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What you need to know about COVID-19: September 18, 2020
The first time I saw Stephen McNeil on the campaign trail was in 2013 as he and his Liberals were cruising into power.
The Liberal leader was in a buoyant mood, I recall, going door to door in Halifax’s north end. I don’t know if it was once or twice that the six-foot-seven politician counselled someone at the doorstep to, once election day rolled around, “remember to vote for the tallest candidate.”
I remember it, though, because it was a pretty good line, and also because I’ve heard him use versions of it so often over the years, including the last time I saw him speak in public, in February at his annual pre-budget state-of-the-province address at the Halifax Board of Trade.
I bring it up again following the news that he is stepping down as premier, because I think the way that McNeil goes back to such a line — funny in a self-deprecating way, lacking any pretense of highfalutin political rhetoric — gets to the core of the man.
Former Liberal leader Danny Graham, now the head of Engage Nova Scotia, was also elected to the legislature in 2003. Graham says the thing that you can never doubt about McNeil is his “absolute authenticity.”
Everything that I’ve seen makes me agree.
McNeil once and for all changed the narrative and proved that someone from humble beginnings could truly lead this province.
He was, you will recall, one of 17 kids raised singlehandedly in the Annapolis Valley by their mother, Theresa, who became Canada’s first female high sheriff.
Unlike the doctors, lawyers and business folk who mostly have sat in the premier’s office in this province, after high school McNeil went to community college to study refrigeration repair and opened a small business that saw some lean years.
Didn't try to please
And yet, other than dumping the Abraham Lincoln beard, he remains the same man who arrived at the legislature 17 years ago, still referring to himself as “a poor boy from Upper Granville."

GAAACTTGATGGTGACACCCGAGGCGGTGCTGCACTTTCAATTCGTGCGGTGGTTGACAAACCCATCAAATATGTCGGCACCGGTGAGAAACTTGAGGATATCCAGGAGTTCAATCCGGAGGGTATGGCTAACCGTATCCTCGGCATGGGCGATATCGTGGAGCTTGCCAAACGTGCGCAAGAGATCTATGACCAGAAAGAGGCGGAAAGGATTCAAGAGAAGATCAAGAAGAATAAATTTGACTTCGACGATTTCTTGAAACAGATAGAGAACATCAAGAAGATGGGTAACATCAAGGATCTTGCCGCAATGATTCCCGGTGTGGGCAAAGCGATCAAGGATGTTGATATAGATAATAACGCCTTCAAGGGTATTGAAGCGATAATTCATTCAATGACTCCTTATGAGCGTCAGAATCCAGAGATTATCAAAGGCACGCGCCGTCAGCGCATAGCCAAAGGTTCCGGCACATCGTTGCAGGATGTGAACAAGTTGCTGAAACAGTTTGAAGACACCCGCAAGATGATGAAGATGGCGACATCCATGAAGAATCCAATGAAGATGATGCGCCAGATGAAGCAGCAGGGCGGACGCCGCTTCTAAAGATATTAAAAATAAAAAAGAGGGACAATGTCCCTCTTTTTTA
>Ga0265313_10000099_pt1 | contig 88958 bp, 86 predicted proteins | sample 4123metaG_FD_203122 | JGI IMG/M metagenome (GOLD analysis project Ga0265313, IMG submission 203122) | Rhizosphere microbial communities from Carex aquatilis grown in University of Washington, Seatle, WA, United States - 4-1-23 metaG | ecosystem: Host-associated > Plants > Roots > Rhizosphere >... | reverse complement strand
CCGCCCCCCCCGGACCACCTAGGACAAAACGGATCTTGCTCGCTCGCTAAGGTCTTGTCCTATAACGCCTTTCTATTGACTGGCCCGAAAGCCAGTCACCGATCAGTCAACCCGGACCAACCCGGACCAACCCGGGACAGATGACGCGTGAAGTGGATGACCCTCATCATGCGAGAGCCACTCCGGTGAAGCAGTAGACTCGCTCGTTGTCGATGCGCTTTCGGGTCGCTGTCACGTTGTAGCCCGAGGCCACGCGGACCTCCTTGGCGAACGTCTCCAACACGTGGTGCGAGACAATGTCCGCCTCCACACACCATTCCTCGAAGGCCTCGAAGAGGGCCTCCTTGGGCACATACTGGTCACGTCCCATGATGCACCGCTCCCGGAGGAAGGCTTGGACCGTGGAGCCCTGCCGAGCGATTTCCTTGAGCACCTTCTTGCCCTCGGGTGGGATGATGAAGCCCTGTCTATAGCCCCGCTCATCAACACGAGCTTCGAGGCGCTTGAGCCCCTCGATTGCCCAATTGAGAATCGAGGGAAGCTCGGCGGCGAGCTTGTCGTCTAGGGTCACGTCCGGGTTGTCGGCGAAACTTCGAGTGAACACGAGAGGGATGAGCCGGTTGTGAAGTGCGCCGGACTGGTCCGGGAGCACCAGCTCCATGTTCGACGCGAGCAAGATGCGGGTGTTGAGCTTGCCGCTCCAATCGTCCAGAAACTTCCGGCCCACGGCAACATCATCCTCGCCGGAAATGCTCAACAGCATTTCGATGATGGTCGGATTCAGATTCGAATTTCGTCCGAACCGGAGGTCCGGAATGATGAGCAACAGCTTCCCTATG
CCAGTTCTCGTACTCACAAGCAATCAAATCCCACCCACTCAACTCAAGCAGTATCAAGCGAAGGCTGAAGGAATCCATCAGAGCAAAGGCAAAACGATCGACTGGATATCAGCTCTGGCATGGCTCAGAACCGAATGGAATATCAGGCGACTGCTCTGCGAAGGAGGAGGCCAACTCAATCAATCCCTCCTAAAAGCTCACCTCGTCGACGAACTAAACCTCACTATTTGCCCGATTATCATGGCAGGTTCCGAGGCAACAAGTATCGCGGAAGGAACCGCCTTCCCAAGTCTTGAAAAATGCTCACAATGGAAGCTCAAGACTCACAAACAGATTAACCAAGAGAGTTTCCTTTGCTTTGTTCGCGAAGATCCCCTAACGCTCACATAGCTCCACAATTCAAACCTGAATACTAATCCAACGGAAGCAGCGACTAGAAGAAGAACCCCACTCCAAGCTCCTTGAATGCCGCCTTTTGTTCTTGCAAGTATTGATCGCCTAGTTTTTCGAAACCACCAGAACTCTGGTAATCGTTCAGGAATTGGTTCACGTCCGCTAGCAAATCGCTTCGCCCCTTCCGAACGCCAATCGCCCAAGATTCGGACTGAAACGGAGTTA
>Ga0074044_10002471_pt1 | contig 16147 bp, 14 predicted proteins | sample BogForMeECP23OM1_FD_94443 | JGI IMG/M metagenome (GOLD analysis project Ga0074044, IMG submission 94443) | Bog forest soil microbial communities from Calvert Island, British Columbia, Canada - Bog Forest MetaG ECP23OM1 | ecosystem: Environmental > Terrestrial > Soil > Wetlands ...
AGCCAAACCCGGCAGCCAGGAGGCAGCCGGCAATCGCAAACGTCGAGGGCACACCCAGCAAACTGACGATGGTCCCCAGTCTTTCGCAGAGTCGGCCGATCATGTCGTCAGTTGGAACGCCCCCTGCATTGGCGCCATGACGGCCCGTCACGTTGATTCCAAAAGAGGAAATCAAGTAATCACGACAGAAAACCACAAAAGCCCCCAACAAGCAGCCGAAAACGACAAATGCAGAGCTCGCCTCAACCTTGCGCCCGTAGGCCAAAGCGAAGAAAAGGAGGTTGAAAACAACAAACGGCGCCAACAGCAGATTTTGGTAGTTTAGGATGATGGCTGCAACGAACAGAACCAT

I’m told McNeil usually smiles when he says that because he knows something: that his background — what former Nova Scotia MP and federal cabinet minister Scott Brison calls “his rural roots and entrepreneurial start," along with being part of a huge family that understood struggle, and the son of a legendary mother whose values he took to heart — is his superpower.
When I heard Thursday that McNeil was leaving the premier’s office, I walked outside and asked a neighbour what he thought of him. “He never seemed to be trying to please everyone,” I was told, which is absolutely true.
McNeil, therefore, seems stalwart to some, inflexible to others. So many times, he has displayed remarkable empathy (watch, for example, his speech apologizing to the residents of the Home for Colored Children). At other moments, he has become a lightning rod, as few premiers have, for his hard line on labour issues.
Reporters think him a stoic tough guy. But those who know him well call him "light-hearted, fun-loving" with an "often soft side."
I'll leave it to Jim Vibert elsewhere in these pages to assess McNeil's political record. Let me, though, say this: words matter for politicians. McNeil was a halting speaker in the early days. Now he’s a fine orator who is at his best speaking off the cuff, when his genuineness shines through.
We saw that, in my view, over and over again in recent months.
During a television interview after the Portapique killings, the premier was asked how, in the midst of so much death, he personally was doing.
His voice quavered and his eyes teared up as he talked about the imponderable nature of what had just happened in his province.
I will carry that image of McNeil with me.
Mostly, though, I will remember the premier we saw during the near-daily COVID-19 updates with Nova Scotia’s chief medical officer of health, Bob Strang.
Not everyone liked the way McNeil handled himself before the cameras: too stern, some said, too lectury, according to other critics.
Yet he let Strang and the science run the show. When we screwed up by going to the beach or partying too hard, McNeil was the bad cop who told us all about it.
His face was a scowl on those days, an expression with which many reporters who dealt with him on a regular basis are familiar.
If ordinary Nova Scotians did not know him before the McNeil and Strang show began, they got to know him then — someone who cares deeply about this province, who calls things what they are and the way he sees them.
Someone who may have been just a poor boy from Upper Granville, but who sat there day after day, coming down hard on us when he had to, bucking up our spirits when we needed it, seeing us through the worst times most of us in this province will ever see.
- JIM VIBERT: McNeil’s departure brings the end of tough love
- MICHAEL de ADDER CARTOON: Aug. 7, 2020
- Outgoing Nova Scotia Premier Stephen McNeil leaves office with 'mixed legacy'
- Nova Scotia union leaders won't miss Stephen McNeil
- Premier’s resignation surprises municipal leaders in McNeil’s Annapolis riding
- Nova Scotia Premier Stephen McNeil announces he's stepping down